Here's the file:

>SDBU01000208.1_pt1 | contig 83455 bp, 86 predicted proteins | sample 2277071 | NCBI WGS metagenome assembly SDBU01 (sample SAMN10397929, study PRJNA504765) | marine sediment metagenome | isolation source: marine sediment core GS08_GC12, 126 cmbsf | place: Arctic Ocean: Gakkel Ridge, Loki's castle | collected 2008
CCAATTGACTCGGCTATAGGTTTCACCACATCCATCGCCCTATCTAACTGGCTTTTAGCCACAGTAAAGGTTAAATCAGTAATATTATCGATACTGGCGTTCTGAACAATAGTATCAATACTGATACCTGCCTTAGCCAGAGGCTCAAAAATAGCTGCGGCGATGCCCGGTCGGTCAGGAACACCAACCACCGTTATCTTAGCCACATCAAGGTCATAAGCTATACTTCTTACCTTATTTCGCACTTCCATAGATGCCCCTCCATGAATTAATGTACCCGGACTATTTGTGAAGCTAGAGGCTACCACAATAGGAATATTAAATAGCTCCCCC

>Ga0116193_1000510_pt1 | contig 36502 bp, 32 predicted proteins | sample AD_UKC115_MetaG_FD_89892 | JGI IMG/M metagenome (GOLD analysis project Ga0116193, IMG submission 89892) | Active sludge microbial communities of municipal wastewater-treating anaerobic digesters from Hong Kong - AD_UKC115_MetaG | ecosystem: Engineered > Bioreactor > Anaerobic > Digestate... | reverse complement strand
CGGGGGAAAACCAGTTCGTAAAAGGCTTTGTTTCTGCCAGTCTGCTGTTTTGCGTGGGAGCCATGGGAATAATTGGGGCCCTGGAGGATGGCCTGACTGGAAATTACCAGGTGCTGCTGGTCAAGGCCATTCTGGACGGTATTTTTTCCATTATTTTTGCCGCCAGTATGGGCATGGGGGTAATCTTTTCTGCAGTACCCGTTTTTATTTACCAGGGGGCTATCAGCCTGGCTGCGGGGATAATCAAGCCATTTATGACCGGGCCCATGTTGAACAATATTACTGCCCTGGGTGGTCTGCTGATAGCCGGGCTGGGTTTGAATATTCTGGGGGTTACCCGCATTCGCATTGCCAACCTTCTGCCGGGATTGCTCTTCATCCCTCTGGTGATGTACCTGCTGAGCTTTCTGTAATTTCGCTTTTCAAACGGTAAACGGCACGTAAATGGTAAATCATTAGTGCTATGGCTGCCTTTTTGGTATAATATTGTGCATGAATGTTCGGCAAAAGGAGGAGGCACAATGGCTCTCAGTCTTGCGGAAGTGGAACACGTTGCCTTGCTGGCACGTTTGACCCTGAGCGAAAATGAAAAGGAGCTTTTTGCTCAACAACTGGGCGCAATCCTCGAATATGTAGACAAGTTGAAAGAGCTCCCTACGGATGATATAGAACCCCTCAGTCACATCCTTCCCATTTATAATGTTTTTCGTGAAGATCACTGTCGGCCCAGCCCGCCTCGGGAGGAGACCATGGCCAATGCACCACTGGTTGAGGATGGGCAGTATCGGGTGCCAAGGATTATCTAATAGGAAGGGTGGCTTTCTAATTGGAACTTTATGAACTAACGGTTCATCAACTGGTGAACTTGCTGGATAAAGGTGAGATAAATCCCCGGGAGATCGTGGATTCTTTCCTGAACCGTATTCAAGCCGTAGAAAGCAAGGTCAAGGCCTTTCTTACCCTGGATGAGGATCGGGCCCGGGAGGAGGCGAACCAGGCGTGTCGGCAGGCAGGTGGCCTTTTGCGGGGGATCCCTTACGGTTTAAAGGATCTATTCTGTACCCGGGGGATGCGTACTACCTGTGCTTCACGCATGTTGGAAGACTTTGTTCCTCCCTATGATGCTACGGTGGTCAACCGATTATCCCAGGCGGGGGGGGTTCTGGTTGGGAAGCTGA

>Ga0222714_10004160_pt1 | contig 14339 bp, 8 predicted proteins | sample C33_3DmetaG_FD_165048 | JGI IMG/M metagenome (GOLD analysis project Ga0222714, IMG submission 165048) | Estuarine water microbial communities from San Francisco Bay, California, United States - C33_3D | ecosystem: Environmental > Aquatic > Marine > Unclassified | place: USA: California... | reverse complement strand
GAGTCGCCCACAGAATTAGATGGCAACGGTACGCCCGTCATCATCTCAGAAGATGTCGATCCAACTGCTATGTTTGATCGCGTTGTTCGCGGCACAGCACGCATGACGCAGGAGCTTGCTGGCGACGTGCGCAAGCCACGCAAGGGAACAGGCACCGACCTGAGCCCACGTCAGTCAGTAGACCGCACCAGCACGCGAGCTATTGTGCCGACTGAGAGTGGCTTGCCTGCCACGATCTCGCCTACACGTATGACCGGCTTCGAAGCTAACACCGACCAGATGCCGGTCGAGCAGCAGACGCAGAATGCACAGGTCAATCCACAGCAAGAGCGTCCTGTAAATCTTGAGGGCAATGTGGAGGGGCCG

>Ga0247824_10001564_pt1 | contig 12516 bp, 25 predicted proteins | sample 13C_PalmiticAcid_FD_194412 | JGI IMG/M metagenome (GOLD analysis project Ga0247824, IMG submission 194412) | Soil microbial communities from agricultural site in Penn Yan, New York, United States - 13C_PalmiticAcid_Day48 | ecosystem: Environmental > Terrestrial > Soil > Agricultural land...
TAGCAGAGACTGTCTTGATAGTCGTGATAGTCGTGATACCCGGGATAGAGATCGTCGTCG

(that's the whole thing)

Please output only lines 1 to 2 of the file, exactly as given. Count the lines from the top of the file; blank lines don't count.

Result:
>SDBU01000208.1_pt1 | contig 83455 bp, 86 predicted proteins | sample 2277071 | NCBI WGS metagenome assembly SDBU01 (sample SAMN10397929, study PRJNA504765) | marine sediment metagenome | isolation source: marine sediment core GS08_GC12, 126 cmbsf | place: Arctic Ocean: Gakkel Ridge, Loki's castle | collected 2008
CCAATTGACTCGGCTATAGGTTTCACCACATCCATCGCCCTATCTAACTGGCTTTTAGCCACAGTAAAGGTTAAATCAGTAATATTATCGATACTGGCGTTCTGAACAATAGTATCAATACTGATACCTGCCTTAGCCAGAGGCTCAAAAATAGCTGCGGCGATGCCCGGTCGGTCAGGAACACCAACCACCGTTATCTTAGCCACATCAAGGTCATAAGCTATACTTCTTACCTTATTTCGCACTTCCATAGATGCCCCTCCATGAATTAATGTACCCGGACTATTTGTGAAGCTAGAGGCTACCACAATAGGAATATTAAATAGCTCCCCC